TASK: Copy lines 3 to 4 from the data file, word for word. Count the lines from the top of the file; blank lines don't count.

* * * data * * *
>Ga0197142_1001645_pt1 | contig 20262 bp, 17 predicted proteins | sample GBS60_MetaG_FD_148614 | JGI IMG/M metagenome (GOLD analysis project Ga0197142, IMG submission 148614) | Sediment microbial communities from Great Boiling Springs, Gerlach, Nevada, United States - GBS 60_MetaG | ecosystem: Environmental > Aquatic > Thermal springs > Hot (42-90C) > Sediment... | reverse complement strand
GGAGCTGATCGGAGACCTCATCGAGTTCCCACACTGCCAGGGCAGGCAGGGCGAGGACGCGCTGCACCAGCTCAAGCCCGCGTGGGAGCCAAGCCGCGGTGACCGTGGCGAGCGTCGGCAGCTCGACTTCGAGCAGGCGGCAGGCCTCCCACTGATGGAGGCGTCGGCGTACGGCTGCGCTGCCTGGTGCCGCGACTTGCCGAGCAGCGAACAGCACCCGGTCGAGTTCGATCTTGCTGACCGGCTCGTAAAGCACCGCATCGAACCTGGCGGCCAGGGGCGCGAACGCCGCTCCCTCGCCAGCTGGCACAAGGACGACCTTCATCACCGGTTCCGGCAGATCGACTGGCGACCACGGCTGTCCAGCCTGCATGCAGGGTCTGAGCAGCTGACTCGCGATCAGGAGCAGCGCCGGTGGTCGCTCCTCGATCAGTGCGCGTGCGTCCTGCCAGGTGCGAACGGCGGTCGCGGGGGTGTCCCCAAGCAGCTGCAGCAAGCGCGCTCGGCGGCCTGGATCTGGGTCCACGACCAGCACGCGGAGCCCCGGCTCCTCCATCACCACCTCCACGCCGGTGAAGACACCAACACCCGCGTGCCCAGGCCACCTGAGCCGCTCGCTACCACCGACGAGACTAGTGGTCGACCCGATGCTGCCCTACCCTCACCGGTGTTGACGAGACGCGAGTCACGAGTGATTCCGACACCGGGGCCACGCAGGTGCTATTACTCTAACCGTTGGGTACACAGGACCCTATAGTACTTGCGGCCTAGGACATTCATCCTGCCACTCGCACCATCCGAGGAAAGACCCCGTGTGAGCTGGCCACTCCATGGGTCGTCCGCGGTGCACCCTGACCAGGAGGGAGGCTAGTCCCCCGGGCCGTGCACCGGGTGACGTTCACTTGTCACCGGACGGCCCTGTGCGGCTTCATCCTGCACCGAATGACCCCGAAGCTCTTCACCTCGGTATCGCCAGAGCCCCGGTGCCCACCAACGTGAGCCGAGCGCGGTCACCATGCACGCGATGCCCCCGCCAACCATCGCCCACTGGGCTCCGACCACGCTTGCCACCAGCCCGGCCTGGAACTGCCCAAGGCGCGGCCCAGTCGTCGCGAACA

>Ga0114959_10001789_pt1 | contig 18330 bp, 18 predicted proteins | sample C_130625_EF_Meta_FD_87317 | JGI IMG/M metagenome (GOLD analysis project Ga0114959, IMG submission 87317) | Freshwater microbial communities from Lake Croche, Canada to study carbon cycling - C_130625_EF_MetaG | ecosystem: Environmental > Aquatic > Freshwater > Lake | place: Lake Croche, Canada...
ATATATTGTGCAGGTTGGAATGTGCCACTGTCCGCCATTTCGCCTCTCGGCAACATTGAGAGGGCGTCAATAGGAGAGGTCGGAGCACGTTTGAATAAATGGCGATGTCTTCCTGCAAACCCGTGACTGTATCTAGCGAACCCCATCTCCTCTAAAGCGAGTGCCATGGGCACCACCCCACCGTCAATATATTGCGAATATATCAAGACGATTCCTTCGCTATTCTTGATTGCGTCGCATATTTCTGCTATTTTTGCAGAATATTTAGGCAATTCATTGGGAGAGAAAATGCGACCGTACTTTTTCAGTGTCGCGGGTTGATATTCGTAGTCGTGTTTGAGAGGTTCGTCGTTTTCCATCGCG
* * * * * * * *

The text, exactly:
>Ga0114959_10001789_pt1 | contig 18330 bp, 18 predicted proteins | sample C_130625_EF_Meta_FD_87317 | JGI IMG/M metagenome (GOLD analysis project Ga0114959, IMG submission 87317) | Freshwater microbial communities from Lake Croche, Canada to study carbon cycling - C_130625_EF_MetaG | ecosystem: Environmental > Aquatic > Freshwater > Lake | place: Lake Croche, Canada...
ATATATTGTGCAGGTTGGAATGTGCCACTGTCCGCCATTTCGCCTCTCGGCAACATTGAGAGGGCGTCAATAGGAGAGGTCGGAGCACGTTTGAATAAATGGCGATGTCTTCCTGCAAACCCGTGACTGTATCTAGCGAACCCCATCTCCTCTAAAGCGAGTGCCATGGGCACCACCCCACCGTCAATATATTGCGAATATATCAAGACGATTCCTTCGCTATTCTTGATTGCGTCGCATATTTCTGCTATTTTTGCAGAATATTTAGGCAATTCATTGGGAGAGAAAATGCGACCGTACTTTTTCAGTGTCGCGGGTTGATATTCGTAGTCGTGTTTGAGAGGTTCGTCGTTTTCCATCGCG